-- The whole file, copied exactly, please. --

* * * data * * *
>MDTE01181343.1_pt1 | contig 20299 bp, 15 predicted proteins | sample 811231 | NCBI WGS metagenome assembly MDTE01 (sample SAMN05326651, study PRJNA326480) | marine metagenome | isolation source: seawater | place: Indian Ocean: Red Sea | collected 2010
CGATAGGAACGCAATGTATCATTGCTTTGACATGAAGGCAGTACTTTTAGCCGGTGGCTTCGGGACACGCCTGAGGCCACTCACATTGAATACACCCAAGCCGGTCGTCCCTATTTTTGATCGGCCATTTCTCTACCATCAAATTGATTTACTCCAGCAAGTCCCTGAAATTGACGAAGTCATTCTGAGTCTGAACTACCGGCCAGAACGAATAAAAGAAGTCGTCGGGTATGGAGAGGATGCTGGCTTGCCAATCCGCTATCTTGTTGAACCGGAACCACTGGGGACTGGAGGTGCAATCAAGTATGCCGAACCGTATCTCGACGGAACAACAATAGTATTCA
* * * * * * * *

>MDTE01181343.1_pt1 | contig 20299 bp, 15 predicted proteins | sample 811231 | NCBI WGS metagenome assembly MDTE01 (sample SAMN05326651, study PRJNA326480) | marine metagenome | isolation source: seawater | place: Indian Ocean: Red Sea | collected 2010
CGATAGGAACGCAATGTATCATTGCTTTGACATGAAGGCAGTACTTTTAGCCGGTGGCTTCGGGACACGCCTGAGGCCACTCACATTGAATACACCCAAGCCGGTCGTCCCTATTTTTGATCGGCCATTTCTCTACCATCAAATTGATTTACTCCAGCAAGTCCCTGAAATTGACGAAGTCATTCTGAGTCTGAACTACCGGCCAGAACGAATAAAAGAAGTCGTCGGGTATGGAGAGGATGCTGGCTTGCCAATCCGCTATCTTGTTGAACCGGAACCACTGGGGACTGGAGGTGCAATCAAGTATGCCGAACCGTATCTCGACGGAACAACAATAGTATTCA